YORKVILLE – As tough as the COVID-19 pandemic has been for the bottom line of local businesses, it has been even worse for non-profit organizations.
These groups, offering vital social services, activities and other benefits to residents in Kendall County, have been squeezed at both ends of the financial ledger.
On the one hand, non-profits saw their revenues dry up when they were unable to host big fund-raising events because of the pandemic. On the other, demand for their services only spiked as social isolation placed greater pressures on people.
That’s why members of the Kendall County Board were so eager to approve the first phase of grants to non-profits from the federal American Rescue Act Fund, during a meeting on Oct. 5.
The board authorized nine federal grants totaling more than $200,000 to organizations serving residents of Kendall County.
Most of the grants were in the amount of $25,000, the maximum allowed.
Those organizations include the Mutual Ground domestic abuse treatment center in Aurora, the Yorkville American Legion Post 489, the Oswego Senior Center and the Kendall County Fair Association.
Others include the Open Door Rehabilitation Center in Sandwich, the Digtown Volleyball Club in Yorkville and Kendall County Senior Service Associates in Yorkville.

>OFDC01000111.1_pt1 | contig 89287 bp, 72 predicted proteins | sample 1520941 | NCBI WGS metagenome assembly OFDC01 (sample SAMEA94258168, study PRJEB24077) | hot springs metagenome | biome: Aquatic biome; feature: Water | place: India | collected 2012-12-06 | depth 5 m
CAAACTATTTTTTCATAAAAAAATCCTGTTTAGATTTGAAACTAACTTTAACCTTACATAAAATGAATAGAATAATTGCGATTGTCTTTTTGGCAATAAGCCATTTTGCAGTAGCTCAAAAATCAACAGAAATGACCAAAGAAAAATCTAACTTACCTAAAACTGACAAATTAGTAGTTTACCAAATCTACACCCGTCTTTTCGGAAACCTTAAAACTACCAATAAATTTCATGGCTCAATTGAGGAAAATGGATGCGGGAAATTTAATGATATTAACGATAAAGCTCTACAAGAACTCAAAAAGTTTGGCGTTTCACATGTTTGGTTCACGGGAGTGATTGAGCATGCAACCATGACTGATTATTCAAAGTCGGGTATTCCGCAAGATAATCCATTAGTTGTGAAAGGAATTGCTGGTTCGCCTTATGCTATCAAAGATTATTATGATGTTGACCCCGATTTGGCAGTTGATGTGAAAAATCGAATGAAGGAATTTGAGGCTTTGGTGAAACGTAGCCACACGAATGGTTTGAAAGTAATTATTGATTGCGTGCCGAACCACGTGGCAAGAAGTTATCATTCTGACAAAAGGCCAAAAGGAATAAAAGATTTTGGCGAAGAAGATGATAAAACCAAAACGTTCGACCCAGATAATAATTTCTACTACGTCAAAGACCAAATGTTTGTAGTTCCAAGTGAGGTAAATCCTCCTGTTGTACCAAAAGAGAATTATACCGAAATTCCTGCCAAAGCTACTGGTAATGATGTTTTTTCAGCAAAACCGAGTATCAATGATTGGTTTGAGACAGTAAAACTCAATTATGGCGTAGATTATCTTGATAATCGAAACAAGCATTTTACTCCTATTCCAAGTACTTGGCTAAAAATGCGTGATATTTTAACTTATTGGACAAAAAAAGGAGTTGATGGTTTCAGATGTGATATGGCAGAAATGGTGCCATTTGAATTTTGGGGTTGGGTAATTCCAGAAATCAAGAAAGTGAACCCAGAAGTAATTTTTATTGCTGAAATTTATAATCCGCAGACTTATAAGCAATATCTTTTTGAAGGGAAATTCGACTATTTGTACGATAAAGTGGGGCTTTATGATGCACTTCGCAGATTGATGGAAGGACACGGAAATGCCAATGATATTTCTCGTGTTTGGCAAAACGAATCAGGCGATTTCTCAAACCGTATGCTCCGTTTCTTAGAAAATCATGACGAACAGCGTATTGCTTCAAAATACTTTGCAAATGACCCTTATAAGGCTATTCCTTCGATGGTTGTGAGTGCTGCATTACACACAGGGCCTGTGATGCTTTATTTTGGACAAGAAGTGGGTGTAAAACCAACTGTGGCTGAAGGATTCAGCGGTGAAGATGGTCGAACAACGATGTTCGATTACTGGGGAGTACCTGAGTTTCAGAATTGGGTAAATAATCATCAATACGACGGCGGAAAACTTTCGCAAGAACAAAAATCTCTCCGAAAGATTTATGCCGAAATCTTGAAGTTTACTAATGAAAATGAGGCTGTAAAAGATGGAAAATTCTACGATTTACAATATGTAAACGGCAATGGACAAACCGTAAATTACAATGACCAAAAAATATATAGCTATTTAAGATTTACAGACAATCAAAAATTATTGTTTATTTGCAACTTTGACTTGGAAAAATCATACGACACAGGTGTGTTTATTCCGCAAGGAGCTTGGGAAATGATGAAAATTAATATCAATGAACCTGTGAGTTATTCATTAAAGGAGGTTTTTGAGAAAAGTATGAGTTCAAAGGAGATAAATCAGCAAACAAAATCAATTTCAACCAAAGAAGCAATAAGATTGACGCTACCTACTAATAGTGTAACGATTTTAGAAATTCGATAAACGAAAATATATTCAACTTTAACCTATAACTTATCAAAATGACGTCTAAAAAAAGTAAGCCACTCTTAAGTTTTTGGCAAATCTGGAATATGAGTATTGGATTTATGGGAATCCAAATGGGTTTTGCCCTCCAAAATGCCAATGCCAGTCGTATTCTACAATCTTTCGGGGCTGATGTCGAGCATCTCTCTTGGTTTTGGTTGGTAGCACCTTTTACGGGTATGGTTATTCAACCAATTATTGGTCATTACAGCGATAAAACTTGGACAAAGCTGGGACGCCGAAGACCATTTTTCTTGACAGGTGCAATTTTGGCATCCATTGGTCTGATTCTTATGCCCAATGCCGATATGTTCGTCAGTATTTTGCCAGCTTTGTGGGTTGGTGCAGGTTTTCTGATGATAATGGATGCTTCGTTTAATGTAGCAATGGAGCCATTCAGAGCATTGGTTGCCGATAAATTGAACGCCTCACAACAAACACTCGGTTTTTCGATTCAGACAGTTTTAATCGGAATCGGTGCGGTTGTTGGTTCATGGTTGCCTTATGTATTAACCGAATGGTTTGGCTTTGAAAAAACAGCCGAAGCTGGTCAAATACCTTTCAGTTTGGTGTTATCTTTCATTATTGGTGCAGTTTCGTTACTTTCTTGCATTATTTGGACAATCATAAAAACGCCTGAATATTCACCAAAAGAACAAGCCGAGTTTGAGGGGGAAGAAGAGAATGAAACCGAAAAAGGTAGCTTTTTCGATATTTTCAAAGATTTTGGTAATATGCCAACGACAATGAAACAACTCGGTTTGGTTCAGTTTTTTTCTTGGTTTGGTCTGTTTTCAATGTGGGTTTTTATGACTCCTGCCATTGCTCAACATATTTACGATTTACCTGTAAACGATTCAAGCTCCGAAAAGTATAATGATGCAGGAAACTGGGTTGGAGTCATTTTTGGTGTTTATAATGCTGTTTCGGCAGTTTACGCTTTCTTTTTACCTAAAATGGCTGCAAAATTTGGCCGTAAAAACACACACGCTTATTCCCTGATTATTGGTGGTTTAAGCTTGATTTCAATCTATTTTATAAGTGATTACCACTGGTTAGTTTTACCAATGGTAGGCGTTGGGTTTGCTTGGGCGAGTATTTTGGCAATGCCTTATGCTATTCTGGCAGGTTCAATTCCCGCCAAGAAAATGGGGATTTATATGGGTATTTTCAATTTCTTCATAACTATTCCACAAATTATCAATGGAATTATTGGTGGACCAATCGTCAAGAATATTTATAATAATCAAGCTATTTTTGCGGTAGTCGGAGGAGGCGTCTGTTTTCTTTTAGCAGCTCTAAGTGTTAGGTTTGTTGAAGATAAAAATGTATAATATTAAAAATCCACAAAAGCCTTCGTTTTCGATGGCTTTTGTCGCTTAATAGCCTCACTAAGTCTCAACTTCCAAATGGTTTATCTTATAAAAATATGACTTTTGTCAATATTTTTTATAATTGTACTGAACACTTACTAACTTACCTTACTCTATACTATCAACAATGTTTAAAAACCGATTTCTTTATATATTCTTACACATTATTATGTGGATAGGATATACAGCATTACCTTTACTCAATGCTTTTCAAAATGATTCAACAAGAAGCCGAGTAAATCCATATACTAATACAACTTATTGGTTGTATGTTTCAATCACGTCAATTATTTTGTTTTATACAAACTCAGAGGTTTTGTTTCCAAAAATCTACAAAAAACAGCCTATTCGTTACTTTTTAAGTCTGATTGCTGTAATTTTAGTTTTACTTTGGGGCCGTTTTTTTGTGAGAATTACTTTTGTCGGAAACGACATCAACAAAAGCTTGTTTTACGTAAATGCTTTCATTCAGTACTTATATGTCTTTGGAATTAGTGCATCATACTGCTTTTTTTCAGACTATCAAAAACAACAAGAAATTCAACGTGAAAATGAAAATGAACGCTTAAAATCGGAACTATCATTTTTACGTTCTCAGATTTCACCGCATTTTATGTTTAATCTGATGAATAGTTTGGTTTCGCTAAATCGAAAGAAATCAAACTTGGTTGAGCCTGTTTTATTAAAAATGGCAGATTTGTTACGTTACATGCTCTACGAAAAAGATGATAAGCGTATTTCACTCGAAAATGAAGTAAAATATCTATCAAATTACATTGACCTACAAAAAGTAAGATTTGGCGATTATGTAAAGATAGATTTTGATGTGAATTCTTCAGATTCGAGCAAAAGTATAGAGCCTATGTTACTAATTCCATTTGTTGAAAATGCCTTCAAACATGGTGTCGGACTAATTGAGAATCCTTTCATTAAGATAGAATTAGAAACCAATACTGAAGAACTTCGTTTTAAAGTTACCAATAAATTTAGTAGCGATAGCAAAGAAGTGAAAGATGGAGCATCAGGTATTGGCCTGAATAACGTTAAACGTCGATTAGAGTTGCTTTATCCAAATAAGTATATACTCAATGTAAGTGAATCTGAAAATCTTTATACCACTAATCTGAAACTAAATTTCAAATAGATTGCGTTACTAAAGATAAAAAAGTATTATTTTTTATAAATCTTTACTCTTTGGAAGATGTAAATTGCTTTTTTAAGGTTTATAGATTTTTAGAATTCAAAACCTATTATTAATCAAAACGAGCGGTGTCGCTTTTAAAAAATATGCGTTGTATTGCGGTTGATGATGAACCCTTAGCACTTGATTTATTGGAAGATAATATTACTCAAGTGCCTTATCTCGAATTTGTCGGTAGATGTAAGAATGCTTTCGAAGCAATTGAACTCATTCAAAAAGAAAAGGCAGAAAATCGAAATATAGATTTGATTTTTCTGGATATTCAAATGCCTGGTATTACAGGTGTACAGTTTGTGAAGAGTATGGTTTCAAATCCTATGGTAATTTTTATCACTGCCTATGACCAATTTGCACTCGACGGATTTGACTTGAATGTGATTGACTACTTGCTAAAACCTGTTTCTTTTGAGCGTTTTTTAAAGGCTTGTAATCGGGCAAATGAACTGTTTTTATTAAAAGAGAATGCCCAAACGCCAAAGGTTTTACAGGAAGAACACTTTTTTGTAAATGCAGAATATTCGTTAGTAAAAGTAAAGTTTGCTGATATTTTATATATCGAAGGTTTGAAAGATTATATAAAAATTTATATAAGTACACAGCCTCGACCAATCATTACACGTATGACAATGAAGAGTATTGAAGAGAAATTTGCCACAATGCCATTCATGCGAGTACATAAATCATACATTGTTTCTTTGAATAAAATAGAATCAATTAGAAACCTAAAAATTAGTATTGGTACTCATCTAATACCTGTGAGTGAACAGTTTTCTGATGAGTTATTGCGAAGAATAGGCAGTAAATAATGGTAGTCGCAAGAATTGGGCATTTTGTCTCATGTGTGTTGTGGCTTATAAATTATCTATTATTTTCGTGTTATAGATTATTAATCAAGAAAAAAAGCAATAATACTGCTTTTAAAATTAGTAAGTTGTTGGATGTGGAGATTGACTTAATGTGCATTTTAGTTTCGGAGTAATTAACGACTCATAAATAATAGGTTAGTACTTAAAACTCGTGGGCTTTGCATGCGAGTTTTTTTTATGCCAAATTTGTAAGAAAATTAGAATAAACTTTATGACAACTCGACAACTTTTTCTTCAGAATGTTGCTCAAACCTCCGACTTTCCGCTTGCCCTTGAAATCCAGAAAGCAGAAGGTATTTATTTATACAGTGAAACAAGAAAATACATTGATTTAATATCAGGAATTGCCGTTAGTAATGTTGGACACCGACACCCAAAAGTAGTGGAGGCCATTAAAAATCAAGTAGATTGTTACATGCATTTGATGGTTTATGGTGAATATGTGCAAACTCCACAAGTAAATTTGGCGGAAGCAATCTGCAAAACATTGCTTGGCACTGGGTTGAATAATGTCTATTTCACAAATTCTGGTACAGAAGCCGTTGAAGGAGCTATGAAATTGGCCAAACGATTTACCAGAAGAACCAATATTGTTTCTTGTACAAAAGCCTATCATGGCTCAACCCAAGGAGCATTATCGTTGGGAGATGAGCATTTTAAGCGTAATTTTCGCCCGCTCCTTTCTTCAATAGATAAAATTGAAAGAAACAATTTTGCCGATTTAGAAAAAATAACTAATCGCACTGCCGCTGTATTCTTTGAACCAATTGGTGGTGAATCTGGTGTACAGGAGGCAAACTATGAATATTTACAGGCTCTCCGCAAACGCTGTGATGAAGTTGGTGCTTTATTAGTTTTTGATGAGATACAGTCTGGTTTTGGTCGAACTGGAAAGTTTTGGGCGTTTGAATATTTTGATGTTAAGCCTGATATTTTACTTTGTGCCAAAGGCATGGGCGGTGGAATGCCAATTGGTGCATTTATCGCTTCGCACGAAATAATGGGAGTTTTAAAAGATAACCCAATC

Receiving a $21,140 grant was the Two by Two Family Ministry in Yorkville.
Finally, the Knights of Columbus in Yorkville was awarded a $10,153 grant.
Board member Matt Kellogg of rural Yorkville worked on the grant program and read out the awards individually for his colleagues to vote on one-by-one.
County Board Chairman Scott Gryder of Oswego said the grants were based on 25% of the agency’s 2019 or 2020 revenue, capped at $25,000.
Gryder noted the difficulties faced by the non-profits, with lower revenues but higher expenses because of the pandemic.
“The cost of helping people has increased,” Gryder said.
County Administrator Scott Koeppel said the non-profit organizations are free to use the money for payroll, utilities, mortgage payments and other expenses.
Board member Brian DeBolt of Plano was particularly pleased to see approval of the grant for the Kendall County Fairgrounds Association.
“I know that they have struggled and that they’ve worked hard to try to raise money,” DeBolt said. “They have a lot of buildings to be maintained.”
The fairgrounds lost revenue because it could not host weddings, parties, auctions and other activities during the worst of the pandemic.
“The county is helping them out and that’s a great thing,” DeBolt said. “That’s money that’s all going back into the community.”
Source: The Daily Chronicle